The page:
The Ladies' and Gentlemen’s Committees responsible for managing and running the reformatory helped promote this idea. Despite members of the Ladies' Committee questioning why the ‘hateful men who ruined so many girls’ were not viewed with the same critical eye as the women, it is patently obvious that the institution’s primary concern was to isolate ‘improper’ women from ‘respectable’ society (4). The hierarchical management of the Penitentiary deliberately reflected the power imbalance between genders within Victorian society as a whole. The overruling of female opinion within the institution, as well as the delegation of duties, demonstrates how the patriarchy pervaded the ins and outs of this institution. The ‘Ladies’ were in charge of the daily running of the Penitentiary, whilst the 'Gentlemen' acted as its management committee, overseeing the financial and advisory aspects. The Society promoted ‘gendered space’ both throughout York and within its own ranks, exemplifying the sheer extent of phallocentrism within Victorian society. Clearly, the ‘two-sex model’ not only influenced the working classes, but also affluent, ‘respectable’ members of society (5).
It is clear from the shocking disparity in the punishment administered, that a woman’s behaviour was seen as more dangerous to society than a man’s. To me this piece of information seemed somewhat ironic. In a sense, a woman had the ‘power’ to topple and influence society negatively, yet a man did not. Yet it was this very power that prevented women from being given the same freedoms as men. It seems that influential women of the 19th century unlocked this as the means to gaining equal rights (the women’s suffrage movement can’t help but spring to mind) and used the barriers that had confined them, as a way of freeing themselves from the tight constraints of the Victorian patriarchy.
The Committee’s influence upon York extended far beyond the walls of its institution. The eyes of the Penitentiary Society scoured the streets of York, from members of the Ladies' Committee searching the streets for disreputable women, to newspapers reporting on ‘disorderly’ behaviour. Seemingly, the definition of ‘disorderly’ behaviour was directly correlated to the concept of ‘gendered space’. Night was a time reserved for men, any woman entering this male dominated space was therefore automatically seen as disreputable. Due to this, it seems highly plausible that any woman believed to be ‘keeping late hours’ was doing so solely to profit off male sexual gratification, or perhaps this idea is equally linked to the idea of women being too ‘fragile’ to leave the domestic sphere.
This domestic-public dichotomy evidently governed the work of the Penitentiary Society. Perhaps the greatest problem that arose from this is a complete lack of distinction between flirtatious women ‘keeping late hours’ and prostitutes soliciting on the streets. The stress placed on ‘keeping late hours’ as the mark of a disreputable woman draws attention to exactly how the Victorians perceived 'gendered space'. As highlighted by Rebecca Solnit, the phrases, ‘man of the streets’ and ‘lady of the night’, have entirely different meanings despite seeming to portray similar images on the surface.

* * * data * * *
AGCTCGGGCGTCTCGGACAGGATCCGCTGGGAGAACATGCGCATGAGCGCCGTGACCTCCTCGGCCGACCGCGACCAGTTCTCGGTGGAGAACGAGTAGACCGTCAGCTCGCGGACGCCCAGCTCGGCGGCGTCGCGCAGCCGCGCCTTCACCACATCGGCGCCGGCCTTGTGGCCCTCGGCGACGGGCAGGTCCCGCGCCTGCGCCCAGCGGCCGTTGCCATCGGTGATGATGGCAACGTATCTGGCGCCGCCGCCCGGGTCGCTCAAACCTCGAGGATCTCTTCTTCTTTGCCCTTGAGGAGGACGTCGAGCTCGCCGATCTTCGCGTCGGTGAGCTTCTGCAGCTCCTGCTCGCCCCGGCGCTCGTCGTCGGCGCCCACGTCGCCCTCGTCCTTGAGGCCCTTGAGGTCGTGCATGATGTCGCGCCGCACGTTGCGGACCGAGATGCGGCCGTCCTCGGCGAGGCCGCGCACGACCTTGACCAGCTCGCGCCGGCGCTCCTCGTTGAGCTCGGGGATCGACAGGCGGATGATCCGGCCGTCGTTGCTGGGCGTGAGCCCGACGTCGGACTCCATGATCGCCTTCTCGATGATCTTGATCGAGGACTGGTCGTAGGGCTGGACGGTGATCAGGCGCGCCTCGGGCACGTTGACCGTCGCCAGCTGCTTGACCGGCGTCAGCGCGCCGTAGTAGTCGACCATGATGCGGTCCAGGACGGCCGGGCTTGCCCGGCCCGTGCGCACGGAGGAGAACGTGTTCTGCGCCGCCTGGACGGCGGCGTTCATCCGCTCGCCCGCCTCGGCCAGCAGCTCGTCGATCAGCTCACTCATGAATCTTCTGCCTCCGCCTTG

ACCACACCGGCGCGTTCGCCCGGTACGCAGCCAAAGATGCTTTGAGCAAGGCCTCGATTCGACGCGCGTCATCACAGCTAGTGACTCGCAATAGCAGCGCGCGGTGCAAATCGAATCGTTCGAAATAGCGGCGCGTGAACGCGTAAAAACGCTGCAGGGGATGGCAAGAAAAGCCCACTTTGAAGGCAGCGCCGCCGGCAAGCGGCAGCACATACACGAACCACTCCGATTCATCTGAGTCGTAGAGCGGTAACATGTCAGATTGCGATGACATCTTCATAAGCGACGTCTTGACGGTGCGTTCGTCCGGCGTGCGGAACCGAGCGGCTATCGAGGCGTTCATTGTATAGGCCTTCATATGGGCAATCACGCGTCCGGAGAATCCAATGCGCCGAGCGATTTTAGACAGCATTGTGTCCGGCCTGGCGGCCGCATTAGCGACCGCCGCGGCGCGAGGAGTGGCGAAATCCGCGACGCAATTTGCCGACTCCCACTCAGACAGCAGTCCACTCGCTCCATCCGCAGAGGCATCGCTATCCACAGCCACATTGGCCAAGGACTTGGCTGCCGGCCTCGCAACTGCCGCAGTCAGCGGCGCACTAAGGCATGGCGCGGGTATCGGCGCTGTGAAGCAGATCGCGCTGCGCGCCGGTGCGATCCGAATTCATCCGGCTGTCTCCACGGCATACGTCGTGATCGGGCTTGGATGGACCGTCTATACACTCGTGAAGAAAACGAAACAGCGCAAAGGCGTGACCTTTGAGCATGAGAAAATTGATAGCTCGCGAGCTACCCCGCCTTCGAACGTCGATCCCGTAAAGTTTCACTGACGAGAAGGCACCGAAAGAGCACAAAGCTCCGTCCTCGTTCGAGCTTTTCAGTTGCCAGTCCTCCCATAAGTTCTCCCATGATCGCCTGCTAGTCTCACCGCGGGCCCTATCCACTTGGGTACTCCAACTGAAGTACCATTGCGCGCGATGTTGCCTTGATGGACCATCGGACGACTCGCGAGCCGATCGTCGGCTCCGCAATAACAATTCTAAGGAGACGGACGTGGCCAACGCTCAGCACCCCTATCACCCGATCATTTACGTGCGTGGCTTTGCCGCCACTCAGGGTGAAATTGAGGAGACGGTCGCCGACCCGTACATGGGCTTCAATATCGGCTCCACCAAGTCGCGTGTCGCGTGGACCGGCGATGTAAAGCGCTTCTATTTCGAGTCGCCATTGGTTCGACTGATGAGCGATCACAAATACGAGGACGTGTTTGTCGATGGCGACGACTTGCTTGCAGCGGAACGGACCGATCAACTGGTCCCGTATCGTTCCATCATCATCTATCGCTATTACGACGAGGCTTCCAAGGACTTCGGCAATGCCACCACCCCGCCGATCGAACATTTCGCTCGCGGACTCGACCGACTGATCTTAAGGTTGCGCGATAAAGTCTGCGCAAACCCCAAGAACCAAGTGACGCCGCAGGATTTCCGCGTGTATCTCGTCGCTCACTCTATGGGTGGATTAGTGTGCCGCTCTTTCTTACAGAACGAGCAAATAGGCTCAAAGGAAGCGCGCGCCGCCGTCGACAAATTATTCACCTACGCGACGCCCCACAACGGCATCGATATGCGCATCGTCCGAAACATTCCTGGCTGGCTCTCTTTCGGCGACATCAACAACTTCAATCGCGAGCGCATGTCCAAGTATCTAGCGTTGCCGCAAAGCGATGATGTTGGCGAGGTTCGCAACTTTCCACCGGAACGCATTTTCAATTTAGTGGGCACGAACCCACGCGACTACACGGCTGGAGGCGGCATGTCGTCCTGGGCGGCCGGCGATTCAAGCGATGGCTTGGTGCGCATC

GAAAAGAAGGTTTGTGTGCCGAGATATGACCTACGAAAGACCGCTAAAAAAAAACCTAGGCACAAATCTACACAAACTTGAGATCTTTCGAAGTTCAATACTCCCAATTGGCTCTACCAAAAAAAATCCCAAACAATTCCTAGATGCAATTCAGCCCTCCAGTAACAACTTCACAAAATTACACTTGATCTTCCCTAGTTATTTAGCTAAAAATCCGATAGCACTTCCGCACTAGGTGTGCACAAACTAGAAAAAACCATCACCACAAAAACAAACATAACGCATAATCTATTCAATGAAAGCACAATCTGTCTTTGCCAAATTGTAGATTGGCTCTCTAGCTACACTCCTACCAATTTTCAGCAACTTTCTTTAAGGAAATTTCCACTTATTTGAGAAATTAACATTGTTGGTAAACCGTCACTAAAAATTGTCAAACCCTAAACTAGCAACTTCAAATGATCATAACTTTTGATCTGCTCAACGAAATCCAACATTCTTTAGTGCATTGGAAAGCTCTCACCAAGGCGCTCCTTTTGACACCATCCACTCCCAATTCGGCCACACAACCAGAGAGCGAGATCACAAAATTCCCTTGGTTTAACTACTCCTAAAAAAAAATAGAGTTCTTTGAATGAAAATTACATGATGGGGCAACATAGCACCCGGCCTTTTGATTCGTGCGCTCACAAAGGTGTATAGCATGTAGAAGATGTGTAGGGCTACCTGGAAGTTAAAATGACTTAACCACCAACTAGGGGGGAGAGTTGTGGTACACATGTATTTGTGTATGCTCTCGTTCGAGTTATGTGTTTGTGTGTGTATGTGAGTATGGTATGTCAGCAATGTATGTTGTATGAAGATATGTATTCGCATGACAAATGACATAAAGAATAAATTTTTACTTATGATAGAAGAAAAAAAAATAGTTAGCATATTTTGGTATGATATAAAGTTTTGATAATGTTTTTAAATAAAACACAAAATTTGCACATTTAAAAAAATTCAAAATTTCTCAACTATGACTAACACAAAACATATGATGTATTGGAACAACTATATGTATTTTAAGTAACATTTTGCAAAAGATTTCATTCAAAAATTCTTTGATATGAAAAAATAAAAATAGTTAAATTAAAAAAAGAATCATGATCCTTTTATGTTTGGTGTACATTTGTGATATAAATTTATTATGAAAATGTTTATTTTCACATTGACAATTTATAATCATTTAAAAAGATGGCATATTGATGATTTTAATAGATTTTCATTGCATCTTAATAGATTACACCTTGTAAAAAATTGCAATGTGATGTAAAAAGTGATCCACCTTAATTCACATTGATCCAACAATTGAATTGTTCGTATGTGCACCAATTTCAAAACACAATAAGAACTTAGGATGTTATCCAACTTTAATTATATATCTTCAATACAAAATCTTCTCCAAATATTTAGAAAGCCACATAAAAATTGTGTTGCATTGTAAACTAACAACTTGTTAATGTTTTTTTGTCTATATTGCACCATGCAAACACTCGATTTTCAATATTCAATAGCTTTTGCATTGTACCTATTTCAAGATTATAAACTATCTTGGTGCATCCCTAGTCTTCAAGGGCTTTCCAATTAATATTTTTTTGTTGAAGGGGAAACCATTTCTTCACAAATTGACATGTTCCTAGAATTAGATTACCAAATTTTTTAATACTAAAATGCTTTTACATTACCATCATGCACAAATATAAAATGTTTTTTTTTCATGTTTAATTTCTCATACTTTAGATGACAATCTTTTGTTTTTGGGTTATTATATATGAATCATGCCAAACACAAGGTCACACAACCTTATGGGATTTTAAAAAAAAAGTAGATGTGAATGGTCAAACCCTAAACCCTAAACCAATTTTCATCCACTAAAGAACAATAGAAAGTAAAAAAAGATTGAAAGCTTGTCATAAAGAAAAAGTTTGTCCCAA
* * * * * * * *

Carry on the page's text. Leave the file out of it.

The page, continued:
The Penitentiary Society played into this image, with accounts of multiple women entering the house for being out late, engaging with soldiers or attending concerts. For example, Annie Armitage was brought to the Refuge and admitted as a prostitute in 1892, on the grounds of her staying out late and enjoying evenings out, despite denying ‘living an immoral life or having fallen’, and no evidence suggesting that she was a prostitute. As a verb used in the past tense, the word ‘fallen’ implies a literal process attributed to a woman’s ‘fall’. ‘Fallen’ seems to most frequently be used as an adjective describing a woman who had already become disreputable, therefore the vocabulary used in this account allows us to view women like Annie through the lens of the 19th century. In doing so, she becomes more human. One can more clearly visualise the hardships experienced by women deemed as disreputable and phrases such as ‘separate spheres’, ‘gendered space’ and ‘fallen’ take on a deeper meaning.
Although one cannot discern the true intentions of the committee and countless others like it, from my short dissection of this one case study, through conducting research into this area I’ve come to the conclusion that intention is irrelevant when looking at the Committee’s impact on society as a whole. The Penitentiary and Committee members are a product of Victorian gender ideals and social constructs, but equally they perpetuated them. The image of the ‘fallen’ woman played directly into the hands of the patriarchal system which dominated Victorian England and was effectively used to confine women to the domestic sphere. It seems obvious how the actions of Emily Davidson, the Pankhursts, Millicent Fawcett and other fighters for female suffrage were deemed so shocking, against the heavily ingrained and constricting backdrop of the ‘theory of separate spheres’.
1. YCA, interview with Cissey Colley, born 1910, York Oral History Project, 1983.
2. Barton, ‘A Woman’s Place’, p. 89
3. York Penitentiary Society, PEN/1 Minute Books 1844-1950, 30 May 1905.
4. York Herald, 24 February 1906; documented in the York Penitentiary Society 1906 annual report.
5. The two-sex model was a term coined by Thomas Laqueur to describe the view of men and women as separate genders following the First Sexual Revolution. Women were no longer seen as an inferior subset of men who could perform similar tasks but as individuals in their own right. This is when the concept of the ‘ideal’ innocent and delicate woman was formed, as popularised and promoted by the Victorians.
Laura Harrison, ‘The Streets Have Been Watched Regularly’: the York Penitentiary Society, young working-class women, and the regulation of behaviour in the public spaces of York, c. 1845-1919' Women's History Review 2019 28 3 457-478
Victoria Leslie, 'Fallen Women', History Today Jan 2017, 67 1 (https://www.historytoday.com/archive/fallen-women)
Frances Finnegan, Poverty and Prostitution: A Study of Victorian Prostitutes in York (Cambridge, 1979).